Cranes in Lanyon Place

On Wednesday lunchtime, I happened across a few teeth in the lobby of the University of Ulster's Belfast campus.

Model teeth at the University of Ulster

Cinderella (Alana Kerr) and the Dame (Dan Gordon) posing outside the Waterfront at lunchtime.

Cinderella (Alana Kerr) and the Dame (Dan Gordon) posing outside the Waterfront

Getting off the train tonight, the sun was setting and the clouds over Lisburn city centre were much more spectacular than the photo can portray.

Lisburn sun set

Wednesday, December 09, 2009

UTV's uPlayer displaying ITV Player branding?

UTV's uPlayer displaying ITV Player branding

UTV's online on-demand player was displaying an unexpected image tonight.

Trying to catch a segment from tonight's UTV Live on uPlayer, the ITV Player icon was strangely visible.

Normally UTV and STV try to minimise the ITV network branding, and emphasise the local nature of their operation.

Tuesday, December 08, 2009

The pigeon renaissance - books, wind-up toys and a superb animated film

Pigeons are having a bit of a renaissance as far as I can see.

Don't Let the Pigeon Drive the Bus by Mo Willems

Firstly there’s the excellent series of “Don’t let the pigeon ...” children’s books by Mo Willems. Nip into your local book store and check out Don't Let the Pigeon Drive the Bus or any of the follow-ups!

Then two plastic wind-up pigeons entered our household last weekend. Complete with waddling feet and nodding heads. Great for racing across the kitchen table.

And now to crown the pigeon merchandise and media, there’s a short animated film Pigeon Impossible, the story of “a rookie secret agent faced with a problem not covered in basic training: what to do when a curious pigeon gets inside a multi-million dollar, government-issue nuclear briefcase”. Written and directed by Lucas Martell, it took nearly five years to complete, and has been winning awards at festivals across the world.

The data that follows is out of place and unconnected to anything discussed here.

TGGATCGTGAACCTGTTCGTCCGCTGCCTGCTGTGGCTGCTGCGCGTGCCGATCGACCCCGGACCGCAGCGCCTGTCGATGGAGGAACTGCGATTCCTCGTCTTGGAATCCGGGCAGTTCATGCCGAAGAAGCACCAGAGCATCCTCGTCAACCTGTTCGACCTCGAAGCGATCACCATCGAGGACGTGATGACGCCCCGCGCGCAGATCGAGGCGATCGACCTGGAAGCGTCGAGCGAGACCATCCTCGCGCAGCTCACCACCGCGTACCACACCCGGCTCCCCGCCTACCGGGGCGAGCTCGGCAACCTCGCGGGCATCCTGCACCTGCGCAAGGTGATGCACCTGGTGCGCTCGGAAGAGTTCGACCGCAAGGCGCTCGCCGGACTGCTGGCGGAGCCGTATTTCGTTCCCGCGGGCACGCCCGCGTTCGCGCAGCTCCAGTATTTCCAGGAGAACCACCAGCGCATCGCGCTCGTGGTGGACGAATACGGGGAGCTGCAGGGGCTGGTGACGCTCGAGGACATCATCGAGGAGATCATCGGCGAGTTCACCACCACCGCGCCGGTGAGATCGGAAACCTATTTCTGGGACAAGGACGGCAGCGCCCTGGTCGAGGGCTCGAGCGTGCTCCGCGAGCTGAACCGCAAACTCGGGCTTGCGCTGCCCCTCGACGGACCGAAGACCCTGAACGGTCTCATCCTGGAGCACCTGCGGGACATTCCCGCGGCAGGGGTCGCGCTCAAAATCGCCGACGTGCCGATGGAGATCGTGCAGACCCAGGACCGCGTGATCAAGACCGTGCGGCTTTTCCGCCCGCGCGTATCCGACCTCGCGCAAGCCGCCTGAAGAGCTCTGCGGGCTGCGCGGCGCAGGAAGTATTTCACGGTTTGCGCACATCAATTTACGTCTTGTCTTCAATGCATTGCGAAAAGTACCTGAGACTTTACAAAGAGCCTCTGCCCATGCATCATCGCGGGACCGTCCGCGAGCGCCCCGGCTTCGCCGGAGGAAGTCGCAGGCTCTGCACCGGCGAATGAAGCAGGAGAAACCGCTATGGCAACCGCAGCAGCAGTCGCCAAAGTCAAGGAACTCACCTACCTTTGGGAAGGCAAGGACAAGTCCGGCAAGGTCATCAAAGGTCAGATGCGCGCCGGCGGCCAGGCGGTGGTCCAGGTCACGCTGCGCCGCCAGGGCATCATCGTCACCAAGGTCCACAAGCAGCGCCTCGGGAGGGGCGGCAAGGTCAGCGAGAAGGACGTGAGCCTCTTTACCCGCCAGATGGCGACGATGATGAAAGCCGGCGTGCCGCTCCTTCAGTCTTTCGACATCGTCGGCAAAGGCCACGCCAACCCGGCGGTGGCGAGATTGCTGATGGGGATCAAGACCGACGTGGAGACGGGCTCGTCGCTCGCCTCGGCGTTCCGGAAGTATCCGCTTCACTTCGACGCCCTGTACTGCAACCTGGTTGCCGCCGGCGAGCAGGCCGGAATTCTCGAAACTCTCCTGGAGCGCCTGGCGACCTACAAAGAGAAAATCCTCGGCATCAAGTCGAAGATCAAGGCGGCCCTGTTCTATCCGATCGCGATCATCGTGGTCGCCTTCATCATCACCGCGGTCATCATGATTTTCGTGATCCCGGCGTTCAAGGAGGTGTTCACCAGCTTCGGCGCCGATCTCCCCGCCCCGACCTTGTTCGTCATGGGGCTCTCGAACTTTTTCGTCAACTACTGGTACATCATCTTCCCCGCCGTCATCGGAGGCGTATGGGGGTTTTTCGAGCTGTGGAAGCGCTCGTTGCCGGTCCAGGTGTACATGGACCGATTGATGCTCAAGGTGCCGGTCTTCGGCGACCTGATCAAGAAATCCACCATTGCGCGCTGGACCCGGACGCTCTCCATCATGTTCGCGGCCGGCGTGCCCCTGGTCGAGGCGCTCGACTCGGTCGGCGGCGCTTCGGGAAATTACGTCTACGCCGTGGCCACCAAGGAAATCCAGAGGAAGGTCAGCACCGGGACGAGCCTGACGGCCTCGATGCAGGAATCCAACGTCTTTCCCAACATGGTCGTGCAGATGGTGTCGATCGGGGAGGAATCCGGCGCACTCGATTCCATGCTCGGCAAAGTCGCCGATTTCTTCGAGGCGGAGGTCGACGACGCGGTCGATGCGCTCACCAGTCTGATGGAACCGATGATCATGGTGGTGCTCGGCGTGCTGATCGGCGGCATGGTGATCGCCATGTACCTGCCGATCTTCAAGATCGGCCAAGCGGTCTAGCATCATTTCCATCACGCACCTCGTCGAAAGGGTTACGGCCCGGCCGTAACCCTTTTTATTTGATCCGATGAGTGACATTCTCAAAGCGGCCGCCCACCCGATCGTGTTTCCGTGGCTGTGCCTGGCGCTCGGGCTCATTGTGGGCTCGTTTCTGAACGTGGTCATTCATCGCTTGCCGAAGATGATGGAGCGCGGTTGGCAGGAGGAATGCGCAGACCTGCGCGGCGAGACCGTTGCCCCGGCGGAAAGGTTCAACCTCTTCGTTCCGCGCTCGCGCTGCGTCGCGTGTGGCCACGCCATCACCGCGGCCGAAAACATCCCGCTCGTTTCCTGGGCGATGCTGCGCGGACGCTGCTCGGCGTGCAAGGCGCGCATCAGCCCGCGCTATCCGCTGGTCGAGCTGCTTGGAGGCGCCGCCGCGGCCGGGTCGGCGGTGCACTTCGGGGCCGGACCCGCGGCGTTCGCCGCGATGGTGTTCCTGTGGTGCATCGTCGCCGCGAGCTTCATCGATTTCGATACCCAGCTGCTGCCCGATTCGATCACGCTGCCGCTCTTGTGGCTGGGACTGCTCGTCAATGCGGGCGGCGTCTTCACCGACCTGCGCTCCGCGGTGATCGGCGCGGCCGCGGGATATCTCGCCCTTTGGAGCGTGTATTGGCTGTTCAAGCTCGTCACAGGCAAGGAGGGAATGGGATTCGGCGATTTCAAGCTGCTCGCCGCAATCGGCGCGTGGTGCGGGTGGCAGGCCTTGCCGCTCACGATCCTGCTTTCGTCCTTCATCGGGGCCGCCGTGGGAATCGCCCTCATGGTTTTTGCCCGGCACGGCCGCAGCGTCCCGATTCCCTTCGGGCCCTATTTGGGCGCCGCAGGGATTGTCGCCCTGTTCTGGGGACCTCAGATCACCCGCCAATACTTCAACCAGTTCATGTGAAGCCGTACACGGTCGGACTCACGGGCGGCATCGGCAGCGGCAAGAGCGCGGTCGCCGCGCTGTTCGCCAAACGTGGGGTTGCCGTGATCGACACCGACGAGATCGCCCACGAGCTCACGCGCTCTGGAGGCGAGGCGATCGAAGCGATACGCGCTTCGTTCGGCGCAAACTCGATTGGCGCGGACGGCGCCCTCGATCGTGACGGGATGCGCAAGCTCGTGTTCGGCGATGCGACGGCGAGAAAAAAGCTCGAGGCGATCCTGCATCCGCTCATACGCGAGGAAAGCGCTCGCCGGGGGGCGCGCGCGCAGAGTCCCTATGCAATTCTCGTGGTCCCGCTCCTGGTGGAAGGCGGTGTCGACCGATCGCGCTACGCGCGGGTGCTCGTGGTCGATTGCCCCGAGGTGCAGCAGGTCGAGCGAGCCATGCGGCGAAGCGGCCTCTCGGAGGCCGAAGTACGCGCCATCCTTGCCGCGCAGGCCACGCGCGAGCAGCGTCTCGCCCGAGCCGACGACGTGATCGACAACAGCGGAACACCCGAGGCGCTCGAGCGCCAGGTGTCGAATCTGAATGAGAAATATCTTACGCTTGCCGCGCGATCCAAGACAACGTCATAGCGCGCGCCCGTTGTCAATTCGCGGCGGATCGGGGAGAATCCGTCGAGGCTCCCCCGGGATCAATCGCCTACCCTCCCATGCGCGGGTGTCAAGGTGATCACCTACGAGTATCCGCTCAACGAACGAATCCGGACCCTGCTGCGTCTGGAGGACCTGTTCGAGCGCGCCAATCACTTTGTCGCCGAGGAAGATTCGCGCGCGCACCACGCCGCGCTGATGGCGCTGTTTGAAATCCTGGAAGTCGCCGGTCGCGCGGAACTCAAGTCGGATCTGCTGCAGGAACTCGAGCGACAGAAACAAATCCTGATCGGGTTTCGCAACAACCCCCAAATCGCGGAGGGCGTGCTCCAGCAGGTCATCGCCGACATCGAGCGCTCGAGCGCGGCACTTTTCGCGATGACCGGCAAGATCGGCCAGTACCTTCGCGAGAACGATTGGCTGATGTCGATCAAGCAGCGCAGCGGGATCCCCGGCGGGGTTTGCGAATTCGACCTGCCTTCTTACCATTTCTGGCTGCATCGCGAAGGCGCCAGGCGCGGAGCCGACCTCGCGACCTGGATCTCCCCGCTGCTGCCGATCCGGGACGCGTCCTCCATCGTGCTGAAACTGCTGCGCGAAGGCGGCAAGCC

Pigeons are obviously in season and cool.

Monday, December 07, 2009

tElegraph.co.uk mis-capitalisatioN

Telegraph headline - incorrect capitalisation in Prince WIlliam headline

A different Telegraph blooper this week. Not quite so awful as last week's discovery of Bayroot in the Belfast Telegraph. This time it's The Daily Telegraph, who in their royal-watching excitement must have forgotten to check the capitalisation of the headline in an article predicting a Christmas engagement for Prince William and Kate Middleton.

My guess is that this kind of simple mistake would not have made it into the Telegraph's print edition. So how come reduced standards apply to their web offering which may well be read by more people than the dead tree version?

(Obviously, the Microsoft red wiggly misspelling underline was added to screen shot above!)

Ikon ADVENTure - Saint Nicholas - Conspiracy

IKON logo

Last night’s Ikon gathering in the Black Box Café felt surprisingly middle of the road for an anarchic transformance art collective whose strapline includes “iconic, apocalyptic, heretical, emerging, failing”.

In the second week of advent, and on Saint Nicholas Day, it was appropriate that Ikon staged an ADVENTure. Maybe being momentarily mainstream was the challenge, or maybe I’m imagining that the majority of society – or a significant minority – would like to turn the Christmas season on its head and reform it completely?

It was obvious that enormous effort and thought had gone into the preparation of the contributions throughout the evening. Interesting to hear more about the background to Saint Nicholas with the normal tangential tinsel trappings removed.

Jonny McEwan’s reflection particularly struck me, and I include it below. I loved the way that various unhelpful aspects of Christmas rituals could still “remind” Jonny of biblical themes and stories.

‘The feast of xmas on December the twenty somethingth ... is filled with ritual that take us to the heart of our spiritual journeys.

It starts with a miracle ... as children who normally can’t be woken on a school morning jump out of bed as early as they are allowed.